The number of parking tickets issued in Chicago has been dropping for years, while the city makes greater use of the Denver boot. But, that might be about to change.
Mayor Rahm Emanuel is preparing to deliver on his promise to go citywide and around the clock with a technology-driven crackdown on illegal weekend parking in downtown Chicago.
City Hall has issued a request-for-proposals for “parking enforcement services” that will “augment” the “existing parking enforcement operations” run by the city’s Department of Finance.
The city is seeking a private contractor to supply a ticket-writing workforce to cover 912 man-hours-per-week in 81 parking enforcement zones.
The largest contingent — 17 parking enforcement officers and five supervisors — would work from 6 p.m. to 2 a.m. on Thursday and Friday. That’s in addition to the 14 ticket writers and four supervisors assigned to the 6 p.m. to 2 a.m. shift Monday-through-Friday.
Saturday would be covered by three overlapping shifts, each with nine ticket-writers and three supervisors: 9 a.m. to 4 p.m.; 1 p.m. to 9 p.m.; and 6 p.m. to 2 a.m.
Sunday would have two overlapping shifts with six parking enforcement aides and three supervisors working from 9 a.m to 5 p.m. and five ticket writers and three bosses covering the 1 p.m. to 9 p.m. shift.
The contract employees would be empowered to ticket motorists for 13 types of violations. They range from expired meter, disabled parking and loading, construction zone and permit parking violations to parking too close to fire hydrants, intersections and stop signs and expired license plate registration.
The request-for-proposals hit the streets at a time when parking-ticket writing in Chicago continues its steady decline, largely because Chicago Police officers have their hands full fighting crime.
Ticketing was down by five percent in 2016—to 2.25 million tickets. It dropped by another four percent during the first six months of last year. Booting was up 11 percent during that same period.
In spite of the steady decline in ticket-writing, Budget and Management spokesperson Molly Poppe stressed that the city has “no plans to increase the number of hours the [new] contractor would work” beyond the hours now covered by Serco, Inc.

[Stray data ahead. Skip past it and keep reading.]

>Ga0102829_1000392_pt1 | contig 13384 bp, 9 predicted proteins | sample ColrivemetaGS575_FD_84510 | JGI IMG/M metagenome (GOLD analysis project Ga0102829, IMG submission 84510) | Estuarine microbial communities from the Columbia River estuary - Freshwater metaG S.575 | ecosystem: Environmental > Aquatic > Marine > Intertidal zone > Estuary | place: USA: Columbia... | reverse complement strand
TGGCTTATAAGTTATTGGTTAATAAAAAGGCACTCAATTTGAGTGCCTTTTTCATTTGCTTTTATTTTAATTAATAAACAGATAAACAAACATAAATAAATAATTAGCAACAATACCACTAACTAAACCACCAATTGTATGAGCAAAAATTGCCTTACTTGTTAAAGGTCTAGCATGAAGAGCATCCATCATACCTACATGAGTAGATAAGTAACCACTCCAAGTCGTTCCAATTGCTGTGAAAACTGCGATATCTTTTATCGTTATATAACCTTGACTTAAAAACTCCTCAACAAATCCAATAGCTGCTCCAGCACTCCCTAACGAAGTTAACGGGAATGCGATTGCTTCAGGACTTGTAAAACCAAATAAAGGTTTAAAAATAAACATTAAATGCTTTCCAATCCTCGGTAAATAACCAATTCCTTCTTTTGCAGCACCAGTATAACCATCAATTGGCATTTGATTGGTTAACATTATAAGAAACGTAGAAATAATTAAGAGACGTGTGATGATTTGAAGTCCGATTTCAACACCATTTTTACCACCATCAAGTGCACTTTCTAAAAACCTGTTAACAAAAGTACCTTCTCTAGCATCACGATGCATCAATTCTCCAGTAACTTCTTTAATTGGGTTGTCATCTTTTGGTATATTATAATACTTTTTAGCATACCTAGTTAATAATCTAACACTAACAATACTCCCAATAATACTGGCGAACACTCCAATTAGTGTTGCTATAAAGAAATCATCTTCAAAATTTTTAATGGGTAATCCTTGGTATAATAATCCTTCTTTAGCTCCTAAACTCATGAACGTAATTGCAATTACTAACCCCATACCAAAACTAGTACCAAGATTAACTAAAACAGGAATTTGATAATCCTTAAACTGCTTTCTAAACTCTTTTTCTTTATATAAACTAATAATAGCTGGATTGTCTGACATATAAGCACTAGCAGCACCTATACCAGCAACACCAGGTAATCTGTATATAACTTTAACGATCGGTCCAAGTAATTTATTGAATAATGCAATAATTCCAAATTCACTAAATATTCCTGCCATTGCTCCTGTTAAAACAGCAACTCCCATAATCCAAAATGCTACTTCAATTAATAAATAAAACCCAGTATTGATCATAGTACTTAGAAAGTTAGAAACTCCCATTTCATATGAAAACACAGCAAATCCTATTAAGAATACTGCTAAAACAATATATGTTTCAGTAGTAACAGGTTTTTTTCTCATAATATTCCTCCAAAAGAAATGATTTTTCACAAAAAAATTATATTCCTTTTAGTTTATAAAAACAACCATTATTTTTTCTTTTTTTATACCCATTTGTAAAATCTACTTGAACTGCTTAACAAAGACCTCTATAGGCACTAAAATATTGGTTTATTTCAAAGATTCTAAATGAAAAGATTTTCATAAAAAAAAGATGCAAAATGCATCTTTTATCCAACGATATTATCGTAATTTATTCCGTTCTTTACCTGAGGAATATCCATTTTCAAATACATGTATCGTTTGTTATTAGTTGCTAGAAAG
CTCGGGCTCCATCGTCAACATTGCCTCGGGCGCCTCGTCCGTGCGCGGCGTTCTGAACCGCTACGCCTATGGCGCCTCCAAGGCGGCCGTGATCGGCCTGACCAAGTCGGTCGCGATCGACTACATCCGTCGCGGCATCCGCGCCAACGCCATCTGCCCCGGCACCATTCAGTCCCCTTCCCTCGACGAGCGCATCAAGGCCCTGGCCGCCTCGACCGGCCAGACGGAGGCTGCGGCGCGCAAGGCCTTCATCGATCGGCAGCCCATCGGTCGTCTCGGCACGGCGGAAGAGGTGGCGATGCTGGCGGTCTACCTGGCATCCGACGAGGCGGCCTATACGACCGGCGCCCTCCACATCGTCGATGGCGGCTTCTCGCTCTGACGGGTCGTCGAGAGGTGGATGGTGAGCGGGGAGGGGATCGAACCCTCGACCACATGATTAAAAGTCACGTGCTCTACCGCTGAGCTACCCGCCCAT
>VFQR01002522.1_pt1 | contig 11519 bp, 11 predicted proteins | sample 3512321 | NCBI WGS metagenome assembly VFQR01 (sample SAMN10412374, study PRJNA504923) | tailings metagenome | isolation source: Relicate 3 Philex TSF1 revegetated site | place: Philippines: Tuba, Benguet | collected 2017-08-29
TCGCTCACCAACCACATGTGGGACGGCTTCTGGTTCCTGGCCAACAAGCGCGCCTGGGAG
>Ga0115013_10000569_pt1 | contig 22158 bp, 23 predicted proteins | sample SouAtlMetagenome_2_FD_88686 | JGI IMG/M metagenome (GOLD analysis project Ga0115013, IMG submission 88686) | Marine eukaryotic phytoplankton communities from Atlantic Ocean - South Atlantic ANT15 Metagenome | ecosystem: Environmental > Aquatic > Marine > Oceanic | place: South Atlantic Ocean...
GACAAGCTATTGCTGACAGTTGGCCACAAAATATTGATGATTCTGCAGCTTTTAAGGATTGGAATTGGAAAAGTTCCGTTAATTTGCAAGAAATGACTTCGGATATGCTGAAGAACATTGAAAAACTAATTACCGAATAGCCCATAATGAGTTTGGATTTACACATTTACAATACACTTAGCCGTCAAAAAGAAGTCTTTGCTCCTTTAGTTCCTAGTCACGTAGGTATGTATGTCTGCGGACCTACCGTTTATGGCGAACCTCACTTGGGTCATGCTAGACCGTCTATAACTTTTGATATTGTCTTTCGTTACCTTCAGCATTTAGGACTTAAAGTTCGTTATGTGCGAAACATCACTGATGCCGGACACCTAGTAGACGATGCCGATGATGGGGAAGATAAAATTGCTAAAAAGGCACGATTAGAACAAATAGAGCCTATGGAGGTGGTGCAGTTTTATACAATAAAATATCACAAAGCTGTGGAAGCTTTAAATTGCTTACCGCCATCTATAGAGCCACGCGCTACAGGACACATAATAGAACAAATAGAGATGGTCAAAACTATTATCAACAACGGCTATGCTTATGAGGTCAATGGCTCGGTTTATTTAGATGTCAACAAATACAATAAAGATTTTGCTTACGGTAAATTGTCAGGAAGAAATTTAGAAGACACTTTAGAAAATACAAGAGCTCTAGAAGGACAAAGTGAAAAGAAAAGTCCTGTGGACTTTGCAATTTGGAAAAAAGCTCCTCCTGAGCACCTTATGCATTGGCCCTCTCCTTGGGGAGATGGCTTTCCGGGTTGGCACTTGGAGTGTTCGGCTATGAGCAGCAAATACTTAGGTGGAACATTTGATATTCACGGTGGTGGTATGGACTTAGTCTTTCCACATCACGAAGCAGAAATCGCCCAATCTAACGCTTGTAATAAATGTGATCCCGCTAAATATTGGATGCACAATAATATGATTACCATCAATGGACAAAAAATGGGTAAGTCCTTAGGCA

But, Poppe acknowledged that the RFP is written in a way that could set the stage for increased hours.
“We want to provide flexibility should the need arise in the future based on the comments/needs from residents and if issues arise with a lot of illegal parking in neighborhoods and business districts,” she said.
Poppe noted that a second RFP has “already closed” related to “hand-held devices and technology” upgrades in the software used to issue parking tickets. That data analytics will help pinpoint where to deploy ticket-writers for maximum efficiency, she said.
Last year, some parking enforcement aides were reassigned to work weekends with employees from Serco, the private contractor previously working solo on weekend enforcement.
The teams were sent to bustling entertainment districts like downtown, River North and Wicker Park where bars, restaurants, nightclubs and stores serve as magnets for illegal parking.
They also worked in “various neighborhoods in need of increased enforcement of parking meters, residential permit parking and other violations,” with promising results.
Through the first nine months of last year, the weekend crackdown had generated more than 37,400 tickets and $2.6 million in revenue. That’s nearly twice as much as anticipated.
As a result, aldermen were told during City Council budget hearings that the crackdown would be expanded citywide, bolstered by the anticipated purchase of new hand-held computers that speed up the ticket-writing process and help enforcement aides communicate with each other and with private contractors.
At the time, City Comptroller Erin Keane described that $4 million crackdown in a way that goes beyond having the city’s parking enforcement aides work in tandem with contractor teams on weekends.
She talked about hiring a technology vender that would “help us with data analytics” and provide “new hand-held” computers to replace devices now 10 years old.
“It can be slow. There can be glitches. We’ll be able to help them be a lot more efficient. We expect that will generate about $4 million,” Keane said.